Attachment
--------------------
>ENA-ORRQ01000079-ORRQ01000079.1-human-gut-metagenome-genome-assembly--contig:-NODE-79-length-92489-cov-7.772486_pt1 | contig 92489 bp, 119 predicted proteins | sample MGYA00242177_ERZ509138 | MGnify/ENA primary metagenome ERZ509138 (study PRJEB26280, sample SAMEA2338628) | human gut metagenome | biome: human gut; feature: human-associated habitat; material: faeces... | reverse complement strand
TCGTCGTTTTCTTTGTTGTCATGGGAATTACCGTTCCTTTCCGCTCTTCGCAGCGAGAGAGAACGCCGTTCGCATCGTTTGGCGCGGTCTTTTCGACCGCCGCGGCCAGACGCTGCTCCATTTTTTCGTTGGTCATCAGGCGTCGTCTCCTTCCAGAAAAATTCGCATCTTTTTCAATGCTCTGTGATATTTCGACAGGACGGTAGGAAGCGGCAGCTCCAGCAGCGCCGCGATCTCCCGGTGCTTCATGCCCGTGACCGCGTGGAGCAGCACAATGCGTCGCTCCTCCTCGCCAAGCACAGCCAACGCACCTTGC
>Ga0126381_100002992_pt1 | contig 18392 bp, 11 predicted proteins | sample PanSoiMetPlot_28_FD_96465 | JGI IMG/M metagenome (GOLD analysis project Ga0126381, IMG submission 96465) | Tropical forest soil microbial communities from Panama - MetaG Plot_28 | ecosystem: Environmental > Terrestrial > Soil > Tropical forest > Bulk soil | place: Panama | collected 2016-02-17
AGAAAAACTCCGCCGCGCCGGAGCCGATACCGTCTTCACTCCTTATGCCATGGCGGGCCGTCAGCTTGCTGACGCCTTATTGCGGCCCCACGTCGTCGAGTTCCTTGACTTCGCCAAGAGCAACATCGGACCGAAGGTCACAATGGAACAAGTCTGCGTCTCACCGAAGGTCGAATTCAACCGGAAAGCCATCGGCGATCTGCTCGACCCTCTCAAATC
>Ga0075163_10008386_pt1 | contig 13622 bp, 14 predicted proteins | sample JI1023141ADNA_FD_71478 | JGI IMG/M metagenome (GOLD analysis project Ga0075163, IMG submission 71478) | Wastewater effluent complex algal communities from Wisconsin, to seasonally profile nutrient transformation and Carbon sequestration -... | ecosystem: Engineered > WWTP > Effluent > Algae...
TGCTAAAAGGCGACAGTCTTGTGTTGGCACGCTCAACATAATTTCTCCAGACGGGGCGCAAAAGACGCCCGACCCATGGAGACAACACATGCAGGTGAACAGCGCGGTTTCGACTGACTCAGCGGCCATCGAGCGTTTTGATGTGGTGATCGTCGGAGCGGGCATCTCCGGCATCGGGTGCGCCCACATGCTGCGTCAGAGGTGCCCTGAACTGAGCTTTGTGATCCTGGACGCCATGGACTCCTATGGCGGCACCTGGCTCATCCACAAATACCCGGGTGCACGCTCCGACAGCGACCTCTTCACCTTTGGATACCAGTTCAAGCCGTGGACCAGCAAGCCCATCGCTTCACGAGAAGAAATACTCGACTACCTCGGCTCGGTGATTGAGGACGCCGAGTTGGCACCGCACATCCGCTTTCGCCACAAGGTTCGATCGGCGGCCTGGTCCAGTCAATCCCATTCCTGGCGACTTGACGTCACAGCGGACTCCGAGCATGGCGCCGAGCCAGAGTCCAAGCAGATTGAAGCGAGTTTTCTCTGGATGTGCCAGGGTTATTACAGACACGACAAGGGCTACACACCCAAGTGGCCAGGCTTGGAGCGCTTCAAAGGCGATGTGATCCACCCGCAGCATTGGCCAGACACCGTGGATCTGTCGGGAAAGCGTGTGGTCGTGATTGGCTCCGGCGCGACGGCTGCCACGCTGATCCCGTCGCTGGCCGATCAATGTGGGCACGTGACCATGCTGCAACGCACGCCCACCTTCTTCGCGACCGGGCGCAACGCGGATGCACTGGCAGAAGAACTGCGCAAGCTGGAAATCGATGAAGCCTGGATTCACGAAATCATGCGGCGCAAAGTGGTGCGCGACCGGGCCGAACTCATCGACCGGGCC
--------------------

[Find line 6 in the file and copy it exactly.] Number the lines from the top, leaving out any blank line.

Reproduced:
TGCTAAAAGGCGACAGTCTTGTGTTGGCACGCTCAACATAATTTCTCCAGACGGGGCGCAAAAGACGCCCGACCCATGGAGACAACACATGCAGGTGAACAGCGCGGTTTCGACTGACTCAGCGGCCATCGAGCGTTTTGATGTGGTGATCGTCGGAGCGGGCATCTCCGGCATCGGGTGCGCCCACATGCTGCGTCAGAGGTGCCCTGAACTGAGCTTTGTGATCCTGGACGCCATGGACTCCTATGGCGGCACCTGGCTCATCCACAAATACCCGGGTGCACGCTCCGACAGCGACCTCTTCACCTTTGGATACCAGTTCAAGCCGTGGACCAGCAAGCCCATCGCTTCACGAGAAGAAATACTCGACTACCTCGGCTCGGTGATTGAGGACGCCGAGTTGGCACCGCACATCCGCTTTCGCCACAAGGTTCGATCGGCGGCCTGGTCCAGTCAATCCCATTCCTGGCGACTTGACGTCACAGCGGACTCCGAGCATGGCGCCGAGCCAGAGTCCAAGCAGATTGAAGCGAGTTTTCTCTGGATGTGCCAGGGTTATTACAGACACGACAAGGGCTACACACCCAAGTGGCCAGGCTTGGAGCGCTTCAAAGGCGATGTGATCCACCCGCAGCATTGGCCAGACACCGTGGATCTGTCGGGAAAGCGTGTGGTCGTGATTGGCTCCGGCGCGACGGCTGCCACGCTGATCCCGTCGCTGGCCGATCAATGTGGGCACGTGACCATGCTGCAACGCACGCCCACCTTCTTCGCGACCGGGCGCAACGCGGATGCACTGGCAGAAGAACTGCGCAAGCTGGAAATCGATGAAGCCTGGATTCACGAAATCATGCGGCGCAAAGTGGTGCGCGACCGGGCCGAACTCATCGACCGGGCC